Earlier this week, the Prime Minister Theresa May announced that Housing Minister Dominic Raab was being put in charge of Brexit and would be replaced by Kit Malthouse, formerly Parliamentary Under-Secretary of State at the DWP.
His appointment means that there have been eight housing ministers in eight years.
This has caused a great deal of concern in the property sector, due to no minister lasting long enough to really make a positive impact at a time when the housing market is facing serious challenges.
Of course, Brexit is an even bigger issue, but the constant revolving door of ministers is not helping the sector or giving the property community any confidence that the Government is treating housing as a priority.
Mr Malthouse now has to take on the big responsibility of Theresa May's stalled pledge to "fix the broken market".
Malthouse was elected MP for North West Hampshire in 2015, having been a councillor in Westminster and a member of the London Assembly from 2008 to 2016 serving as deputy mayor for policing and deputy mayor for business and enterprise.
As a chartered accountant he founded a Midlands-based finance company which he now chairs, and it is hoped that his accountancy background may make him more open to hearing representations against recent tax changes for landlords, which include the removal of mortgage interest relief and the 3% stamp duty surcharge for second home owners.
The property industry has reacted to yet another Housing Minister with some credulity.
In a joint statement, Propertymark chief executives Mark Hayward and David Cox said: “We welcome Kit Malthouse as the new housing minister.
“We hope that he is able to bring some continuity to this post as we are now on the fourth housing minister in little over 12 months, and if the Government really wants to fix the broken housing market, consistency is important.
“There have been a large number of consultations over the last few years, all of which now require policy to be put into place; it’s not entirely clear how this can happen if a new minister is reshuffled as soon as they are in post long enough to understand their brief.
“This is a situation in which we would probably welcome a three-year minimum term although given our experience so far that would be wishful thinking.”
Ben Taylor, M.D. of Keller Williams commented:
“Mr. Malthouse arrives in his post at a time when the housing market is facing significant challenges and is being use as a political football to curry favour with the electorate.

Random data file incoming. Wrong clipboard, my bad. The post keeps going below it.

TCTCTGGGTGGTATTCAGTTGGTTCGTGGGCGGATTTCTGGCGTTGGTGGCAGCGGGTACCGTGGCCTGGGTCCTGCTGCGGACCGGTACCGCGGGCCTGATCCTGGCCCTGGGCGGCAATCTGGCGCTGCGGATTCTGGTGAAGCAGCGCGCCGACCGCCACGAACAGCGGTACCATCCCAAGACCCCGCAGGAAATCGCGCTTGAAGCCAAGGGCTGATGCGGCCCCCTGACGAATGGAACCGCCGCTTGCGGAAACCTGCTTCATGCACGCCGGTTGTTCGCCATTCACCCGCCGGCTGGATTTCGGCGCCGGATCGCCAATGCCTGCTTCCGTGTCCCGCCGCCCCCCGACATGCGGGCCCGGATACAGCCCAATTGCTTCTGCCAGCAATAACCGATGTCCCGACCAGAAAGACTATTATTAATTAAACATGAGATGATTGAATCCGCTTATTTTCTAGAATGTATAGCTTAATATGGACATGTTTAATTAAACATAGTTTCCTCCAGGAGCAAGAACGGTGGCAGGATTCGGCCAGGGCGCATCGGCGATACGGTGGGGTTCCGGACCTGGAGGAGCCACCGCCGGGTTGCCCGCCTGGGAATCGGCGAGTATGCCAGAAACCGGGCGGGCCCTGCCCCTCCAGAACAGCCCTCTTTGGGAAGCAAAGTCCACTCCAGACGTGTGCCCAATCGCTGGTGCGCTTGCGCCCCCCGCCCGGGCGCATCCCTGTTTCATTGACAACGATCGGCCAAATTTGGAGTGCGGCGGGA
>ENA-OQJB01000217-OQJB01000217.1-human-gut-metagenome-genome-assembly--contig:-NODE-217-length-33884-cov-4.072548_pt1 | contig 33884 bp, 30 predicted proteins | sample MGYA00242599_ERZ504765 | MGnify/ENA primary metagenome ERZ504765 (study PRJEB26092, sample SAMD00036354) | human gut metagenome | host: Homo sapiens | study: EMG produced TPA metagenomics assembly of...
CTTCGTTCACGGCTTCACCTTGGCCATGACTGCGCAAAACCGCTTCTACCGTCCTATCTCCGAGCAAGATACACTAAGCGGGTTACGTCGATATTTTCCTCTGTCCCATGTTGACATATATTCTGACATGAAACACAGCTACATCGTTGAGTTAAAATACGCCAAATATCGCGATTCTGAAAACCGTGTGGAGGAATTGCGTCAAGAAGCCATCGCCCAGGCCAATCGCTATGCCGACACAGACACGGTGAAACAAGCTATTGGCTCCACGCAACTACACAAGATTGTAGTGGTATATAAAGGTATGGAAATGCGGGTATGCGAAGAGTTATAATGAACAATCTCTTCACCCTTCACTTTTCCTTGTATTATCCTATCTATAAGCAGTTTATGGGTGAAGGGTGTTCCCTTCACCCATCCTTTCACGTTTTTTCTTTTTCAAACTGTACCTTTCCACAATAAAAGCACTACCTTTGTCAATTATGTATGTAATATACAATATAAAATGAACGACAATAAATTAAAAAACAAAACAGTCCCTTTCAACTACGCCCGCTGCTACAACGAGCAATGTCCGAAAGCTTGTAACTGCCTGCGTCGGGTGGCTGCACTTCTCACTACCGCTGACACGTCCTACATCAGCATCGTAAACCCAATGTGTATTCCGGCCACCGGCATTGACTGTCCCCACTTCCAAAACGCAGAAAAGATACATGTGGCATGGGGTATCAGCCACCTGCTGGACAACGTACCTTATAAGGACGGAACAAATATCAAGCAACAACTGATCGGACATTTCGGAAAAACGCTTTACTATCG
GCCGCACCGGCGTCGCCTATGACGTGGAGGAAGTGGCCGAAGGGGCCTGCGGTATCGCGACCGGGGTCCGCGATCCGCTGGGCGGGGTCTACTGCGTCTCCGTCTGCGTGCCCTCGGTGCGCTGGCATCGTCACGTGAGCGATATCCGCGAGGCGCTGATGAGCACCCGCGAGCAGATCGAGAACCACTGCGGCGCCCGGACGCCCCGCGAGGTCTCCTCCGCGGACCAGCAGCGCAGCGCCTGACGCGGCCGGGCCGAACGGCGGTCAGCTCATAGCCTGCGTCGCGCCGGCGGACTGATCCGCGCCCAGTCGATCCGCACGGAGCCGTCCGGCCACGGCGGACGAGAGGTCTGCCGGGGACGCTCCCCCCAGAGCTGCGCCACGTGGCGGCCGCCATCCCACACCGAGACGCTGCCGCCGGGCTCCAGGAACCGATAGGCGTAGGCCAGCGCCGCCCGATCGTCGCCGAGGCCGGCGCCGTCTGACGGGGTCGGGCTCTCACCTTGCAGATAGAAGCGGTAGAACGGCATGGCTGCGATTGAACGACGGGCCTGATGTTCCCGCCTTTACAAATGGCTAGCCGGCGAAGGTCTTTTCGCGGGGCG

This makes his job even more difficult as he will have to balance “voter pleasing” policies with those that might not make such compelling headlines.
What is certain is that some long-term thinking and strategies are required and that the new minister should be given the chance to immerse himself in the sector, speak to industry stakeholders and other relevant parties, and produce some joined-up thinking.
In recent times, the Conservatives have adopted a number of Labour’s housing policies, so it is my hope that Mr Malthouse comes up with some more original approaches to solve the housing crisis and is given the time necessary to implement them.
As it is, he takes to his post with around 15 new consultations and policy changes in the pipeline and each lever that is tweaked often has a knock-on affect somewhere else that was not anticipated or considered.
The new Housing Minister certainly has his work cut out for him. He will need to get up to speed quickly and make some brave policy decisions as the housing crisis continues to worsen due to not having a firm and consistent hand at the helm.”.
Little is known about Mr. Malthouse’s views on housing, although in 2015, during the reading of the Finance Bill, he did express the opinion that the Government should build more homes.
He stated: “The Government are doing a lot in the Bill to help the housing market and have rightly identified that home ownership has fallen relatively significantly over the last few years.
“They should be commended for the action that they are taking, certainly with regard to young people, but housing is not the only asset class available.
“The solution to the housing market will be a long-term one. We are trying to build as many houses as we possibly can—we need 250,000 to 300,000 houses a year to bridge the demand and supply problem—but that will take some time to do.”
Let us just hope that Mr. Malthouse remains in his post long enough to get to grips with the challenges facing the housing market, and make some positive change.